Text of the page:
In May of 1973, a 12-year-old girl in pigtails from Ypsilanti, Michigan made history by taking on the largest youth sports organization in America. Carolyn King was simply looking to play baseball when she tried out for a spot in the Ypsilanti American Little League. She went to the tryouts with her younger brother, and impressed the coaches with her strong throwing arm and her speed. The coach of the Orioles was looking for a center fielder, and he thought that Carolyn might fit the bill, so he drafted her. One problem: In 1951, the National Little League organization in Williamsport, Pa., had enacted a rule that specifically said girls were not eligible to play. National officials felt the sport of baseball was too dangerous for girls, so they decided to restrict their leagues to boys. The National Little League threatened to pull the local league’s charter if Carolyn played, but the City of Ypsilanti said that if she didn’t play, the league couldn’t use the city’s fields. When she suited up for the Orioles in their first game – making history in the process – the National Little League followed through on its threat to pull the local league’s charter. That set up a summer of controversy and showdowns in Ypsilanti that strongly divided the community as the case headed to federal court. It made national headlines in 1973, and landed the story on the evening news. In the middle of it all was a 12-year-old in pigtails who simply wanted to play baseball. Carolyn’s case and the national uproar it caused prompted National Little League officials to drop their boys-only rule. In 1974, thanks to Carolyn King, girls became eligible to play Little League baseball. The Ypsilanti American Little League founded in 1953, is the oldest Little League in Michigan and the first in the world to include a female player
“The Girl in Centerfield,” a feature-length documentary produced by Detroit-based Stunt3 Multimedia, is the story of Carolyn King’s fight to play Little League baseball. Using interviews, stock footage, and re-creation, Stunt3 will weave together the drama of the summer of 1973 when the nation watched as the city of Ypsilanti went head-to-head with Williamsport, Pennsylvania and the institution of Little League Baseball. The film is scheduled for release in the summer of 2010. On Thursday, July 19, 2010, 7-8:30pm Ypsilanti District Library will premiere the trailer for the documentary and host a personal appearance by Carolyn King Minot.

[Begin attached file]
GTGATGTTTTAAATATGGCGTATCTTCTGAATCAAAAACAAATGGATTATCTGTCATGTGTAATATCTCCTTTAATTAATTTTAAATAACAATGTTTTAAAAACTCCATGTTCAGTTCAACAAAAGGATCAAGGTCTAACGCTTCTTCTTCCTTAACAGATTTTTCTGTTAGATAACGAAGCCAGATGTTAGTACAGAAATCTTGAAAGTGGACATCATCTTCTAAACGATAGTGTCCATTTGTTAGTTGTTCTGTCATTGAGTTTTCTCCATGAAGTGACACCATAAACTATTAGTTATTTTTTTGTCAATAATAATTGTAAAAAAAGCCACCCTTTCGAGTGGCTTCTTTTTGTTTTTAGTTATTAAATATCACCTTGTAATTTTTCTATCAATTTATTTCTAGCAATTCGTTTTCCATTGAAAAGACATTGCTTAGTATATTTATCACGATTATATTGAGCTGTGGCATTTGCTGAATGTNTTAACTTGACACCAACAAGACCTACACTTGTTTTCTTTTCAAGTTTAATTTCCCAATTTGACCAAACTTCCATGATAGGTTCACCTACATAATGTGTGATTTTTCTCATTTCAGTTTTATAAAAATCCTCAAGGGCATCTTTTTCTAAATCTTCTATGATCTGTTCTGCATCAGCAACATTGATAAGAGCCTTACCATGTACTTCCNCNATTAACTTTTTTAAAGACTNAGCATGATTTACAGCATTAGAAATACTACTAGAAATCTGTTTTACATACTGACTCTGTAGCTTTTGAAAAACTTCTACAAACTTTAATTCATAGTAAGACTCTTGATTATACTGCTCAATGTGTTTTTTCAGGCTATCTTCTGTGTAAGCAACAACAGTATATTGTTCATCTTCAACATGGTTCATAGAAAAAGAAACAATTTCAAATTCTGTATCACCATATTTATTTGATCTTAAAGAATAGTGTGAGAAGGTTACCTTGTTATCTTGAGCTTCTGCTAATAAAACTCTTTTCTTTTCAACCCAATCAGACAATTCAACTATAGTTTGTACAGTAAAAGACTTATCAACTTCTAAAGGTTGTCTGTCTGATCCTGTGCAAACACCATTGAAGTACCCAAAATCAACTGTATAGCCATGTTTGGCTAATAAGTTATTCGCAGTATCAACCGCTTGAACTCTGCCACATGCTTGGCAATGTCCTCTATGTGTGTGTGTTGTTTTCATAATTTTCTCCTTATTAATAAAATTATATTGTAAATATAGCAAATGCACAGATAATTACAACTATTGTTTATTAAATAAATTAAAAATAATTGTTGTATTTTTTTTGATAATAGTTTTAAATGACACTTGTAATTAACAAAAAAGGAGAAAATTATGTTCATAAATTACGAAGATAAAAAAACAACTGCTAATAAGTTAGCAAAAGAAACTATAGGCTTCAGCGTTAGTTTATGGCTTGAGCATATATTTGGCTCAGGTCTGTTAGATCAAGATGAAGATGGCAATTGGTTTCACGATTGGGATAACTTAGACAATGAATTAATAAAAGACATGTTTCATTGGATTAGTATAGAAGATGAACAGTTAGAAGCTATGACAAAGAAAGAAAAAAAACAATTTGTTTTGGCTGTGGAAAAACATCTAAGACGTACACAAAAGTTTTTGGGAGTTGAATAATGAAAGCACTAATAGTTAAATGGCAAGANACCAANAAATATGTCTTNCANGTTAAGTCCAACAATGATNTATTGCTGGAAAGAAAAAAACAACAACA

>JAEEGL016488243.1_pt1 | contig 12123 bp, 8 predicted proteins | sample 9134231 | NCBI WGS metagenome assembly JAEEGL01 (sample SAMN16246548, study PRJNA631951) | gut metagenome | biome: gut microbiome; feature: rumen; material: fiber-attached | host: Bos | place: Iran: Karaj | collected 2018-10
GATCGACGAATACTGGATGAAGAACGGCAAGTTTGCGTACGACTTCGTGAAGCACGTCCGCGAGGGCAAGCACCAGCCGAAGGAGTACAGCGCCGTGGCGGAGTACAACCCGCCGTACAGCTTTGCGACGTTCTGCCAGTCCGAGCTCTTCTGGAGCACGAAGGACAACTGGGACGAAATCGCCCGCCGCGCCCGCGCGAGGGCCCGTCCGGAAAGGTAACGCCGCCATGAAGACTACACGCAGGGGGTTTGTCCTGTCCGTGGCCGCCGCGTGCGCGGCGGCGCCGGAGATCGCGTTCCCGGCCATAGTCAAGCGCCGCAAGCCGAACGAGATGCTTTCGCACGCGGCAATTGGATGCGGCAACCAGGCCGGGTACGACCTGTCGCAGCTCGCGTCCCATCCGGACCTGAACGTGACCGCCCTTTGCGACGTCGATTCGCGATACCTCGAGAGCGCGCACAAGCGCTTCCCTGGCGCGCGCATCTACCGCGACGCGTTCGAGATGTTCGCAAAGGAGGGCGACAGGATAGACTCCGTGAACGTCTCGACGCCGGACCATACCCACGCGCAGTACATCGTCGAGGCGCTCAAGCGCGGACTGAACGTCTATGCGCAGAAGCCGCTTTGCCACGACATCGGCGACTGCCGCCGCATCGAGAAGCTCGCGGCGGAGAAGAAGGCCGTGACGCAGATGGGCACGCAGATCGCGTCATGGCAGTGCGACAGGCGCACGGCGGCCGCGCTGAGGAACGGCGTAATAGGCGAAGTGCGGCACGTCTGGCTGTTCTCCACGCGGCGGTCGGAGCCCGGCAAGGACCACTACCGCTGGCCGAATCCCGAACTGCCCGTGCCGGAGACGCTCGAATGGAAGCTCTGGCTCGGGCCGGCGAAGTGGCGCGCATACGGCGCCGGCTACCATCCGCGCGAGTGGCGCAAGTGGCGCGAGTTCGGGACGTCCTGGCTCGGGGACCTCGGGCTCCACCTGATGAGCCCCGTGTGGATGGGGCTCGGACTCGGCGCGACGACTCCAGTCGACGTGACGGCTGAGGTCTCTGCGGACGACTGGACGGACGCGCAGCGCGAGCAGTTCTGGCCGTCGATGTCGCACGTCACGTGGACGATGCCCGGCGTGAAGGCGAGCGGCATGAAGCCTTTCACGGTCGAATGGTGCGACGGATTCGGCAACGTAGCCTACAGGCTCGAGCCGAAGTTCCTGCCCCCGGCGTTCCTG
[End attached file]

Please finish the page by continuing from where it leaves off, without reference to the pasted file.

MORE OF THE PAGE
Carolyn King Minot being interviewed for”The Girl in Centerfield”
Eastern Michigan University is offering “Football 101” – a skills clinic for women Saturday, July 24, 2010 from 10 am-3 pm. Participants will experience what it’s like to be a player as coaches teach them the importance of different positions and run them through practice drills. At the end of the day, they will have the basic knowledge and skills needed to enjoy the game of football.
Registration for the event is $30 per person ($15 for EMU students) which includes lunch, a “Football 101” t-shirt, and photo opportunities with Head Coach Ron English. Each participant will also receive a season ticket to the 2010 EMU Football season. Additionally, for each Football 101 registration, $5 will be donated to support EMU Volleyball’s “Dig Pink” fundraiser to benefit breast cancer research, which will take place in the fall. For more information about the EMU Football 101 Skills Clinic, call 734.487.8109 or visit EMUEagles.com.